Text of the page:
Your Future Employee

Your future employee may be in your school right now. How do I know? Because I was that future employee.

Since the pandemic, we have seen a tough labor market for employers and a struggle to fill positions across many industries. School IT departments have been no exception.

Student Tech Programs

A student tech program can be a great beginning for those interested in information technology and can also give schools extra hands for repairs. A 1:1 repair program is a good place to start and can give a school that first tier of support for repair intake.

Students can begin checking in devices that need repair, creating a work order, and performing basic troubleshooting. Even if students are not performing repairs, they can at least be that first level of support. Investing time in training students to perform repairs, such as screen and keyboard replacements, can create further benefits for both students and the school. Consider these advantages:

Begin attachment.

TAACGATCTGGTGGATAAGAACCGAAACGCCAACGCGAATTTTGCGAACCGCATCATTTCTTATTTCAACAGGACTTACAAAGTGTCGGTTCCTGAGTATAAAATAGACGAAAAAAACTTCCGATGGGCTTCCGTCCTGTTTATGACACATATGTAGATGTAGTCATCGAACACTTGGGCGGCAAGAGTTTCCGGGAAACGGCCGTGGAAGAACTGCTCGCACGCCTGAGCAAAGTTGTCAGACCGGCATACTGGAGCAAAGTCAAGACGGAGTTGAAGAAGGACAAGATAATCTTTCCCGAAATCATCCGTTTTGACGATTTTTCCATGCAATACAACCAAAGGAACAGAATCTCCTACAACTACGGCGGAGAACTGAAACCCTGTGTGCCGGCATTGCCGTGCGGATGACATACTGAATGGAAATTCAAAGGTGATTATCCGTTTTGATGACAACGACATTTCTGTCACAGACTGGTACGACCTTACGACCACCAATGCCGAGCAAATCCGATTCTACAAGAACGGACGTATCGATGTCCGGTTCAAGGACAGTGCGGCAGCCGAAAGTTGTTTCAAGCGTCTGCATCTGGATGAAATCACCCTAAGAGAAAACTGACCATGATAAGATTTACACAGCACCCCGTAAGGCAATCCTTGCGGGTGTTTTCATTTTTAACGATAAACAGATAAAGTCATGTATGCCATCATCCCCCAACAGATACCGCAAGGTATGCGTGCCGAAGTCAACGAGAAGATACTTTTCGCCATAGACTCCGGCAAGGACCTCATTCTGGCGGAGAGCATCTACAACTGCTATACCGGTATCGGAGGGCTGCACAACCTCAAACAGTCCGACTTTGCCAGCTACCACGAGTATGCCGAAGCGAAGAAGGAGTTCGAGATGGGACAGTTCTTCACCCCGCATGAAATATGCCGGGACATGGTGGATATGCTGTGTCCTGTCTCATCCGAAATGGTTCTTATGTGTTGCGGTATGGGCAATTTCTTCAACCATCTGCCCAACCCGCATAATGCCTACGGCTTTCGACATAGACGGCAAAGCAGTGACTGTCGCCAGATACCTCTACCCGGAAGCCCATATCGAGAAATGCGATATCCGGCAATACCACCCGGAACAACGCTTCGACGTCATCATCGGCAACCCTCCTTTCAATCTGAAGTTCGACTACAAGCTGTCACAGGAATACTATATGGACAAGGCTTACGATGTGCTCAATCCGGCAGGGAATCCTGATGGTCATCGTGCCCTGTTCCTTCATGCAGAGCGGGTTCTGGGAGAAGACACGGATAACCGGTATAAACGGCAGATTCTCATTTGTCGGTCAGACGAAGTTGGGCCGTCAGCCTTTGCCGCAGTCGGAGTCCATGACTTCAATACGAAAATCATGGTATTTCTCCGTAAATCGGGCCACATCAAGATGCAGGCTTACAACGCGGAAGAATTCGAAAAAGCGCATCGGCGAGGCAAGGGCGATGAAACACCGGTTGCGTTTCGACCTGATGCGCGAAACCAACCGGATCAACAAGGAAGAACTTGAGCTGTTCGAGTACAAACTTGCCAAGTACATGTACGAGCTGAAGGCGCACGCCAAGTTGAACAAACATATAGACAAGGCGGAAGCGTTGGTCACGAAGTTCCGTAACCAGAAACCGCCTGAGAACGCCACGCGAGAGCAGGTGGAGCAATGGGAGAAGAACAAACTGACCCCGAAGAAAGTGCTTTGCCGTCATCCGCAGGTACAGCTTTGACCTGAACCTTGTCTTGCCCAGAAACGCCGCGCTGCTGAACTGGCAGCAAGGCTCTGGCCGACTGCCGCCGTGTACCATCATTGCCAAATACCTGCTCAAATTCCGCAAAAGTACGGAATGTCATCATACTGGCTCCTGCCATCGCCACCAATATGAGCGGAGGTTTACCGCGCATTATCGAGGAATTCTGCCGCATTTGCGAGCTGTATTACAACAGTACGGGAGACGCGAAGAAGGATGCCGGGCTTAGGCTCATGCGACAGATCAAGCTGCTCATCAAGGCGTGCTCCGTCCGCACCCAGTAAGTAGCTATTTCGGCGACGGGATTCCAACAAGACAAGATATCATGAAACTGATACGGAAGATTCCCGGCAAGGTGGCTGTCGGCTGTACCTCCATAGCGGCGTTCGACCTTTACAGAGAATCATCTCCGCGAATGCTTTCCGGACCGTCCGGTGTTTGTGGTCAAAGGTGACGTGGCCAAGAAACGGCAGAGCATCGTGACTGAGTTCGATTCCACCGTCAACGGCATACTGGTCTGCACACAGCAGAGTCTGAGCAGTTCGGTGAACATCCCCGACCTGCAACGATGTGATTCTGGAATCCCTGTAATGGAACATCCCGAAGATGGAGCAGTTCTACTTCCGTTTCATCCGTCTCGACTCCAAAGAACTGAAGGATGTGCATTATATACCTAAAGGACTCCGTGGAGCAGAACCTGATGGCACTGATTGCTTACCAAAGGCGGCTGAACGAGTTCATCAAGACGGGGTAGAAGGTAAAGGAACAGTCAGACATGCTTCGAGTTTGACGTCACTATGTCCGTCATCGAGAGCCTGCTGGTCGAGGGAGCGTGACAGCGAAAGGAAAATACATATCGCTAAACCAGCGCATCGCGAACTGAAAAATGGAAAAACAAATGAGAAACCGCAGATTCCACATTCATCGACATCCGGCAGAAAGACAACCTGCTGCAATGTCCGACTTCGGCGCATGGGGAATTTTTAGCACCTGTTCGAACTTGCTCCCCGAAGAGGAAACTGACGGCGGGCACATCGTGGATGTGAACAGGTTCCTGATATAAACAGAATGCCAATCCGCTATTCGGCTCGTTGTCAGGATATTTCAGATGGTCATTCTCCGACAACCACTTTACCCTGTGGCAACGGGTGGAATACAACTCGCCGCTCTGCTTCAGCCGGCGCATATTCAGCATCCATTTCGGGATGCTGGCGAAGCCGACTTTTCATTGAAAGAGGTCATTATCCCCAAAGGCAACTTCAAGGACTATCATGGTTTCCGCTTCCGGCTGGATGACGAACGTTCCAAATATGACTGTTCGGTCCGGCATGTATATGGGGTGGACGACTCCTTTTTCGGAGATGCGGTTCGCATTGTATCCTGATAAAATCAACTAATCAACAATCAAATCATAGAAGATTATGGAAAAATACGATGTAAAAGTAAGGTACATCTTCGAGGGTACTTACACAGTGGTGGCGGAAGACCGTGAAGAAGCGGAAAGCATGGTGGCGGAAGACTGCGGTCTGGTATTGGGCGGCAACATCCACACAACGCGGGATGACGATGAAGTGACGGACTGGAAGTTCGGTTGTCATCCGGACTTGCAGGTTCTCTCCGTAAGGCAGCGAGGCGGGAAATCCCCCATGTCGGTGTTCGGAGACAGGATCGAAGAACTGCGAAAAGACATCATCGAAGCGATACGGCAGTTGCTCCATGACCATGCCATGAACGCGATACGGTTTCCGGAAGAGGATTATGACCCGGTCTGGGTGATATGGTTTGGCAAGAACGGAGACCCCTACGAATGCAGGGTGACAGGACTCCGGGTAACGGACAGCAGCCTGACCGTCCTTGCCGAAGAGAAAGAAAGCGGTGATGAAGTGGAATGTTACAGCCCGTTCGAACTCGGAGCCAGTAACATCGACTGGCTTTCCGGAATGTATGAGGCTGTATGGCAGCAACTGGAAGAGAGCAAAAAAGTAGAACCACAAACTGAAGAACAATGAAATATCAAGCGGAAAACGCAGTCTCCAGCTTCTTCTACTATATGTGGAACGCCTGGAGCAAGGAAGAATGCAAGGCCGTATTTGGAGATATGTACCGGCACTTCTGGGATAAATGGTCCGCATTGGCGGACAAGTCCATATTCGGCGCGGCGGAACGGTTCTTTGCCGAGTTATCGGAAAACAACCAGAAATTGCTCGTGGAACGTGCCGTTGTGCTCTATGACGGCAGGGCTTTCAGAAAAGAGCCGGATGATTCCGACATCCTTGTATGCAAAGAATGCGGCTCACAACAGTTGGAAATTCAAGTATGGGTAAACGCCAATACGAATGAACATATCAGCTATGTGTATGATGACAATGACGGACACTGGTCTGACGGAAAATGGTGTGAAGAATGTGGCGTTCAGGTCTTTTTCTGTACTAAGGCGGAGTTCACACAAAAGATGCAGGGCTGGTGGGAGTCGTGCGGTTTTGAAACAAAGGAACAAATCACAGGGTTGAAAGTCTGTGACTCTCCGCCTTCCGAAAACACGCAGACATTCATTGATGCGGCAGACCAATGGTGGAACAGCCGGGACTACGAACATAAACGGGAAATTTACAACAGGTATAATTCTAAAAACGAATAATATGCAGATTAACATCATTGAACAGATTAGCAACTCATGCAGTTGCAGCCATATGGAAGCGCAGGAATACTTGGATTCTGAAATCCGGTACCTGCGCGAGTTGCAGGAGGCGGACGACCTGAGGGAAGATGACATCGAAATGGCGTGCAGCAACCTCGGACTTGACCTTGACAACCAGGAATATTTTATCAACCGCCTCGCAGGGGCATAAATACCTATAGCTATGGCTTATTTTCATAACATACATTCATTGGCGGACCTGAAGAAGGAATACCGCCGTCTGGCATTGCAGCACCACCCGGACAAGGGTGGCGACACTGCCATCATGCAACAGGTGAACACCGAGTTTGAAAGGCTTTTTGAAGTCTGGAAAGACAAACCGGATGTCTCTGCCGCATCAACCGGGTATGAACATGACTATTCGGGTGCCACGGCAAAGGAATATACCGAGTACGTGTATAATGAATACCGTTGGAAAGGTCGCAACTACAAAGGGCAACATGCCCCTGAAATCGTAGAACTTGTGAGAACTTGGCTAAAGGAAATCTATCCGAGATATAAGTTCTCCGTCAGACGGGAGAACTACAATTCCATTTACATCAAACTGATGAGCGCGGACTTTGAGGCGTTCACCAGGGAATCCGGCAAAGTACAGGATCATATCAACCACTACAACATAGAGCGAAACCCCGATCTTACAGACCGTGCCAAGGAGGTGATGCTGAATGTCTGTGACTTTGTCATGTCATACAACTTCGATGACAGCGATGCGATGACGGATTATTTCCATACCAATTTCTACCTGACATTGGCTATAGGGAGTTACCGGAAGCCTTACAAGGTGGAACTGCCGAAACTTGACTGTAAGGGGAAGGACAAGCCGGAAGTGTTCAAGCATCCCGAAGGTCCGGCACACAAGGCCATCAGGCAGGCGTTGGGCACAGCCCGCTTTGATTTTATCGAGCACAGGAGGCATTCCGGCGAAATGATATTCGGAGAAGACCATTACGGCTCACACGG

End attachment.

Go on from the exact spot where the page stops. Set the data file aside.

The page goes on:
• Empowerment and responsibility: Students take ownership of their devices and foster a sense of ownership, and students learn to troubleshoot and become more confident in their abilities.
  • Hands-on learning: Students have the opportunity to gain real-world experience with technology repair and maintenance and strengthen troubleshooting skills.
  • Career readiness: Students prepare for future careers in technology-related fields through exposure to practical, hands-on experiences.
  • Cost savings: Student contributions reduce repair costs for the school.
  • Team building: Collaboration and teamwork among students are encouraged as they work together on repair projects.
  • Technology literacy: Students’ understanding of technology and digital literacy are enhanced. 
  • Teacher and staff support: School IT staff can focus on more difficult work orders or projects with an additional level of technical support for school staff.

Don’t Turn That Student Away

Even if you don’t have a student tech program in place, don’t turn a student away. If you have a student who shows interest in tech, find a job duty for them if they have time available in their schedule. They could be the beginning of a student tech program and possibly even become a district technician after they graduate.